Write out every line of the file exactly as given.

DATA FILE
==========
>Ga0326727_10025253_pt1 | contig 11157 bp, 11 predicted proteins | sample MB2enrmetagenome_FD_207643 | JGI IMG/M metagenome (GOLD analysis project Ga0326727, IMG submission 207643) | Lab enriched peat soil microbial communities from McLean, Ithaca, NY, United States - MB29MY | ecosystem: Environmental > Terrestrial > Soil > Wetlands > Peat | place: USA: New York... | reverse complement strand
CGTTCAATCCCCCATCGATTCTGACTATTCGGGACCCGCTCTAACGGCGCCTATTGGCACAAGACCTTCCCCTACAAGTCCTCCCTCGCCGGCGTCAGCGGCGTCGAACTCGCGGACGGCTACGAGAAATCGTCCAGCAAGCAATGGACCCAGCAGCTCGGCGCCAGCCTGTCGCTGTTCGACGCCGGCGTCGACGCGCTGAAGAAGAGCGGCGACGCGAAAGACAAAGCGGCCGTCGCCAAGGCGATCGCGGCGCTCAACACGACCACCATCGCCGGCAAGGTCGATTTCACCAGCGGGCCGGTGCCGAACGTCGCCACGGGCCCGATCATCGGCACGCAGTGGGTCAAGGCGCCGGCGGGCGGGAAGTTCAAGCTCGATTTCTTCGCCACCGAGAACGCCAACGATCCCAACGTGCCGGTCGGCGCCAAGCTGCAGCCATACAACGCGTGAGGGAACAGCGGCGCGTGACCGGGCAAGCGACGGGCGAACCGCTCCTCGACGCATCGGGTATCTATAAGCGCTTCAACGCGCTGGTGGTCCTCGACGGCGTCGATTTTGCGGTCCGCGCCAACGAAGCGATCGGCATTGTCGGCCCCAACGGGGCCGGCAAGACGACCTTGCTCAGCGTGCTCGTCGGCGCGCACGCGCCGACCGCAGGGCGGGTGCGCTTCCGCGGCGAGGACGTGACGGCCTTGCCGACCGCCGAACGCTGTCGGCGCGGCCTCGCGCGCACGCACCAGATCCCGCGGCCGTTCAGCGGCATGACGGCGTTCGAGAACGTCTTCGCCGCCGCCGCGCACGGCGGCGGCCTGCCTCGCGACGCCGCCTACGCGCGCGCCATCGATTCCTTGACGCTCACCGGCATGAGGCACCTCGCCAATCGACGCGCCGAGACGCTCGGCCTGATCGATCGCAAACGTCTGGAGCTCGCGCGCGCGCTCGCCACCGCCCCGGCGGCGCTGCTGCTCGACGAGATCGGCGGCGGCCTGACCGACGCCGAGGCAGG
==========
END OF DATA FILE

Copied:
>Ga0326727_10025253_pt1 | contig 11157 bp, 11 predicted proteins | sample MB2enrmetagenome_FD_207643 | JGI IMG/M metagenome (GOLD analysis project Ga0326727, IMG submission 207643) | Lab enriched peat soil microbial communities from McLean, Ithaca, NY, United States - MB29MY | ecosystem: Environmental > Terrestrial > Soil > Wetlands > Peat | place: USA: New York... | reverse complement strand
CGTTCAATCCCCCATCGATTCTGACTATTCGGGACCCGCTCTAACGGCGCCTATTGGCACAAGACCTTCCCCTACAAGTCCTCCCTCGCCGGCGTCAGCGGCGTCGAACTCGCGGACGGCTACGAGAAATCGTCCAGCAAGCAATGGACCCAGCAGCTCGGCGCCAGCCTGTCGCTGTTCGACGCCGGCGTCGACGCGCTGAAGAAGAGCGGCGACGCGAAAGACAAAGCGGCCGTCGCCAAGGCGATCGCGGCGCTCAACACGACCACCATCGCCGGCAAGGTCGATTTCACCAGCGGGCCGGTGCCGAACGTCGCCACGGGCCCGATCATCGGCACGCAGTGGGTCAAGGCGCCGGCGGGCGGGAAGTTCAAGCTCGATTTCTTCGCCACCGAGAACGCCAACGATCCCAACGTGCCGGTCGGCGCCAAGCTGCAGCCATACAACGCGTGAGGGAACAGCGGCGCGTGACCGGGCAAGCGACGGGCGAACCGCTCCTCGACGCATCGGGTATCTATAAGCGCTTCAACGCGCTGGTGGTCCTCGACGGCGTCGATTTTGCGGTCCGCGCCAACGAAGCGATCGGCATTGTCGGCCCCAACGGGGCCGGCAAGACGACCTTGCTCAGCGTGCTCGTCGGCGCGCACGCGCCGACCGCAGGGCGGGTGCGCTTCCGCGGCGAGGACGTGACGGCCTTGCCGACCGCCGAACGCTGTCGGCGCGGCCTCGCGCGCACGCACCAGATCCCGCGGCCGTTCAGCGGCATGACGGCGTTCGAGAACGTCTTCGCCGCCGCCGCGCACGGCGGCGGCCTGCCTCGCGACGCCGCCTACGCGCGCGCCATCGATTCCTTGACGCTCACCGGCATGAGGCACCTCGCCAATCGACGCGCCGAGACGCTCGGCCTGATCGATCGCAAACGTCTGGAGCTCGCGCGCGCGCTCGCCACCGCCCCGGCGGCGCTGCTGCTCGACGAGATCGGCGGCGGCCTGACCGACGCCGAGGCAGG